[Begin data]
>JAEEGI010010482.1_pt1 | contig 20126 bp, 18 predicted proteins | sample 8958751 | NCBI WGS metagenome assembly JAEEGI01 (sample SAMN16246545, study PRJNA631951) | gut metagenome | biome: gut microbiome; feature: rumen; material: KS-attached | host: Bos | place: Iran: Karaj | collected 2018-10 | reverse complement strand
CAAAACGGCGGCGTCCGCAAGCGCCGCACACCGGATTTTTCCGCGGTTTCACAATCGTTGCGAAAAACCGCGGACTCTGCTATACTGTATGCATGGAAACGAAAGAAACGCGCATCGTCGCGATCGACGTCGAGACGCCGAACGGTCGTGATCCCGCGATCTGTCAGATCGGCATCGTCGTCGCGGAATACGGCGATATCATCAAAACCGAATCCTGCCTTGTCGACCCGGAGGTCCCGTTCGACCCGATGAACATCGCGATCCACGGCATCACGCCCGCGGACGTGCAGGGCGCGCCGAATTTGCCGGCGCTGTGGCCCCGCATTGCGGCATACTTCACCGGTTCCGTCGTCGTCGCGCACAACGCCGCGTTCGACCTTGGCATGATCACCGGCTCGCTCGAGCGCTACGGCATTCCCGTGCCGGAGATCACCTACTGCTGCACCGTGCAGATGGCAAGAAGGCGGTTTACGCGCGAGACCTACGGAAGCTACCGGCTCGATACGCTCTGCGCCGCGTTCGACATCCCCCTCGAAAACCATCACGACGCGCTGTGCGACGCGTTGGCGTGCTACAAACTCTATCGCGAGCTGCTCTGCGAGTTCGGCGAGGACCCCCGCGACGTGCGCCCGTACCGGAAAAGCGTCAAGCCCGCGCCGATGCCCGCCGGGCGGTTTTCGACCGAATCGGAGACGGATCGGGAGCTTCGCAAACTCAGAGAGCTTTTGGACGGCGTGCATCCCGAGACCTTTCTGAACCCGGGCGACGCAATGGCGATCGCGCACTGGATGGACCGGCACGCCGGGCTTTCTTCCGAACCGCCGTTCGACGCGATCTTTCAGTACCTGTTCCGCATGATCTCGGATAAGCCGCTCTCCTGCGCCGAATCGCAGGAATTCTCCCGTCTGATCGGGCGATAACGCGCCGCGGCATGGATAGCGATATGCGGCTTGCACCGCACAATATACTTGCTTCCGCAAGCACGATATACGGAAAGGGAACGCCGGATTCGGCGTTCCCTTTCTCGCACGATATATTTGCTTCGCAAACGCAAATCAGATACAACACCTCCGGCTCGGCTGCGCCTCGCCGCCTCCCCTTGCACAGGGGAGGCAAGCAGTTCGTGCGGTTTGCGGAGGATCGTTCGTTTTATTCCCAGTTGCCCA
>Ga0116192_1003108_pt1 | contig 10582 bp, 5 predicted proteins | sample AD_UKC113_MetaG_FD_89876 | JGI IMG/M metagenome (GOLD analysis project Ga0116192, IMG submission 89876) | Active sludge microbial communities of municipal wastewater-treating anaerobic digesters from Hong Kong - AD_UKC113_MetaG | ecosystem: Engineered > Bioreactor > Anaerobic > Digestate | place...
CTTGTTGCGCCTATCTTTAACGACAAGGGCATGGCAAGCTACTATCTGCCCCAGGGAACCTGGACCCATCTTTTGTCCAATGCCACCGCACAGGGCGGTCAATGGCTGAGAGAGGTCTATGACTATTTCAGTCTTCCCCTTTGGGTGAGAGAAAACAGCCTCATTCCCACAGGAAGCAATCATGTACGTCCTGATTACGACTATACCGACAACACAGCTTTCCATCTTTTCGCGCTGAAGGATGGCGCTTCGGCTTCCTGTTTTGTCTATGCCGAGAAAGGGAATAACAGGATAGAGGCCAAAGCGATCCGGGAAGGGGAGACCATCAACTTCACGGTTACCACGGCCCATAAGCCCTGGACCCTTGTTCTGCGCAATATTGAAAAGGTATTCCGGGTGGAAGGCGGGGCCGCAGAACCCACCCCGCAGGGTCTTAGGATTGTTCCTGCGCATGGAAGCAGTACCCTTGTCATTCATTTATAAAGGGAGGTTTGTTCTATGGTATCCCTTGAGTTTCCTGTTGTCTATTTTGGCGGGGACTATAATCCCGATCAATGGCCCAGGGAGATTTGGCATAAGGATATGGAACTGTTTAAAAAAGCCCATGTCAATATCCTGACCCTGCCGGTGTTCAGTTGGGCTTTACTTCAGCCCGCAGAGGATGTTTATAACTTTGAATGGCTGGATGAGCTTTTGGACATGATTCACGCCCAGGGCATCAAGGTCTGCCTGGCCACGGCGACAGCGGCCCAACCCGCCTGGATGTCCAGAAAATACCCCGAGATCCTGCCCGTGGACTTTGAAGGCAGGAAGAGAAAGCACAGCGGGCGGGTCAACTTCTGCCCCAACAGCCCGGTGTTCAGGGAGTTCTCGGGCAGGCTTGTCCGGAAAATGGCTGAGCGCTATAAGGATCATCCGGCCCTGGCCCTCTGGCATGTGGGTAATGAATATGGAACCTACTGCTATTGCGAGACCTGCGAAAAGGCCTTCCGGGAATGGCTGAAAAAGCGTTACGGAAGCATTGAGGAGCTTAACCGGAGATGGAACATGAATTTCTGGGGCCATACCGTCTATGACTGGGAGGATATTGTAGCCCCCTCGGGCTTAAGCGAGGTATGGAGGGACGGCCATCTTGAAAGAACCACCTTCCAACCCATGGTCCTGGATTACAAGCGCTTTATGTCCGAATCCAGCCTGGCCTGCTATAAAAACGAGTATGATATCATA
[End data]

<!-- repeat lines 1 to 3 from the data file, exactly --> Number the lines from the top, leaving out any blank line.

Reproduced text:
>JAEEGI010010482.1_pt1 | contig 20126 bp, 18 predicted proteins | sample 8958751 | NCBI WGS metagenome assembly JAEEGI01 (sample SAMN16246545, study PRJNA631951) | gut metagenome | biome: gut microbiome; feature: rumen; material: KS-attached | host: Bos | place: Iran: Karaj | collected 2018-10 | reverse complement strand
CAAAACGGCGGCGTCCGCAAGCGCCGCACACCGGATTTTTCCGCGGTTTCACAATCGTTGCGAAAAACCGCGGACTCTGCTATACTGTATGCATGGAAACGAAAGAAACGCGCATCGTCGCGATCGACGTCGAGACGCCGAACGGTCGTGATCCCGCGATCTGTCAGATCGGCATCGTCGTCGCGGAATACGGCGATATCATCAAAACCGAATCCTGCCTTGTCGACCCGGAGGTCCCGTTCGACCCGATGAACATCGCGATCCACGGCATCACGCCCGCGGACGTGCAGGGCGCGCCGAATTTGCCGGCGCTGTGGCCCCGCATTGCGGCATACTTCACCGGTTCCGTCGTCGTCGCGCACAACGCCGCGTTCGACCTTGGCATGATCACCGGCTCGCTCGAGCGCTACGGCATTCCCGTGCCGGAGATCACCTACTGCTGCACCGTGCAGATGGCAAGAAGGCGGTTTACGCGCGAGACCTACGGAAGCTACCGGCTCGATACGCTCTGCGCCGCGTTCGACATCCCCCTCGAAAACCATCACGACGCGCTGTGCGACGCGTTGGCGTGCTACAAACTCTATCGCGAGCTGCTCTGCGAGTTCGGCGAGGACCCCCGCGACGTGCGCCCGTACCGGAAAAGCGTCAAGCCCGCGCCGATGCCCGCCGGGCGGTTTTCGACCGAATCGGAGACGGATCGGGAGCTTCGCAAACTCAGAGAGCTTTTGGACGGCGTGCATCCCGAGACCTTTCTGAACCCGGGCGACGCAATGGCGATCGCGCACTGGATGGACCGGCACGCCGGGCTTTCTTCCGAACCGCCGTTCGACGCGATCTTTCAGTACCTGTTCCGCATGATCTCGGATAAGCCGCTCTCCTGCGCCGAATCGCAGGAATTCTCCCGTCTGATCGGGCGATAACGCGCCGCGGCATGGATAGCGATATGCGGCTTGCACCGCACAATATACTTGCTTCCGCAAGCACGATATACGGAAAGGGAACGCCGGATTCGGCGTTCCCTTTCTCGCACGATATATTTGCTTCGCAAACGCAAATCAGATACAACACCTCCGGCTCGGCTGCGCCTCGCCGCCTCCCCTTGCACAGGGGAGGCAAGCAGTTCGTGCGGTTTGCGGAGGATCGTTCGTTTTATTCCCAGTTGCCCA
>Ga0116192_1003108_pt1 | contig 10582 bp, 5 predicted proteins | sample AD_UKC113_MetaG_FD_89876 | JGI IMG/M metagenome (GOLD analysis project Ga0116192, IMG submission 89876) | Active sludge microbial communities of municipal wastewater-treating anaerobic digesters from Hong Kong - AD_UKC113_MetaG | ecosystem: Engineered > Bioreactor > Anaerobic > Digestate | place...